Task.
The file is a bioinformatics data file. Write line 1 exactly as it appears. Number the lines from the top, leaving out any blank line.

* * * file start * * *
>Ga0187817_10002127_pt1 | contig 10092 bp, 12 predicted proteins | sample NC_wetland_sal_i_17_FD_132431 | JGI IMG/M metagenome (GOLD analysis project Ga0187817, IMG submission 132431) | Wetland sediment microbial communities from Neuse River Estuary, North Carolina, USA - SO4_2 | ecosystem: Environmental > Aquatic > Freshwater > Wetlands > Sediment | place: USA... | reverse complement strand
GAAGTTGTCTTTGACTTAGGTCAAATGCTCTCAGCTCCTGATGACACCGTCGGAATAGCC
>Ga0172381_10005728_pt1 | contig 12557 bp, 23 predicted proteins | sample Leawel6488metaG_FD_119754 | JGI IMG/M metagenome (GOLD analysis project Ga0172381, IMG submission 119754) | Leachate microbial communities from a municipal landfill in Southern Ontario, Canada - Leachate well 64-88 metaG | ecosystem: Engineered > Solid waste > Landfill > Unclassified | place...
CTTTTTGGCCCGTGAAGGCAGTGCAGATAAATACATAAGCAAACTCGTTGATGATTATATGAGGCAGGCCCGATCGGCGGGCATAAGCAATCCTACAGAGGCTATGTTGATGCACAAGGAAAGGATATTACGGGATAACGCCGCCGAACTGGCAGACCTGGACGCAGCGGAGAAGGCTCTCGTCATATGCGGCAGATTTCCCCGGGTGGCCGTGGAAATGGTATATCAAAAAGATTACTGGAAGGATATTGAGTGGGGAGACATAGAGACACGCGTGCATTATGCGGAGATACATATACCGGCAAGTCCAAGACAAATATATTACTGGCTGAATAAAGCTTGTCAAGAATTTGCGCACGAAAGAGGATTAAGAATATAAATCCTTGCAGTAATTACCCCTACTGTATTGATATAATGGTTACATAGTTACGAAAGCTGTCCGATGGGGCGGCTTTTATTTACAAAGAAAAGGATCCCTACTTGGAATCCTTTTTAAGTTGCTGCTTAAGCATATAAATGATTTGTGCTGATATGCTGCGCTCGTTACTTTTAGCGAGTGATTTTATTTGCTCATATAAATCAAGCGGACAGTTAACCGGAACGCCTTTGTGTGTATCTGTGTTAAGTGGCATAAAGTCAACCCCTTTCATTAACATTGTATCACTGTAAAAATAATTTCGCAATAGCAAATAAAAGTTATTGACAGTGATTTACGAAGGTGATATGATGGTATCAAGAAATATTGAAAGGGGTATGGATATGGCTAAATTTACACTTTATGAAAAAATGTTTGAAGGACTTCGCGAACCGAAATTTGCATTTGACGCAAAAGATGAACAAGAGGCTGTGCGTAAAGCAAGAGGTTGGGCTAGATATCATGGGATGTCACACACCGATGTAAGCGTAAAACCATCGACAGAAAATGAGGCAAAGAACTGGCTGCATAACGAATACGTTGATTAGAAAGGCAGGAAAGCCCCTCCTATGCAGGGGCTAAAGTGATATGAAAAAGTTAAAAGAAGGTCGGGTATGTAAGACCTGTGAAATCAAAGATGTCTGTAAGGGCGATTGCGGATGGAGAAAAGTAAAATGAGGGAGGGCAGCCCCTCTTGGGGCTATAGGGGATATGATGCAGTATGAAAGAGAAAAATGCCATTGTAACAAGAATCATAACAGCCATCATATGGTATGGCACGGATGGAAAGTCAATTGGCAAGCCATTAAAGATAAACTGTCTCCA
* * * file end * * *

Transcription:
>Ga0187817_10002127_pt1 | contig 10092 bp, 12 predicted proteins | sample NC_wetland_sal_i_17_FD_132431 | JGI IMG/M metagenome (GOLD analysis project Ga0187817, IMG submission 132431) | Wetland sediment microbial communities from Neuse River Estuary, North Carolina, USA - SO4_2 | ecosystem: Environmental > Aquatic > Freshwater > Wetlands > Sediment | place: USA... | reverse complement strand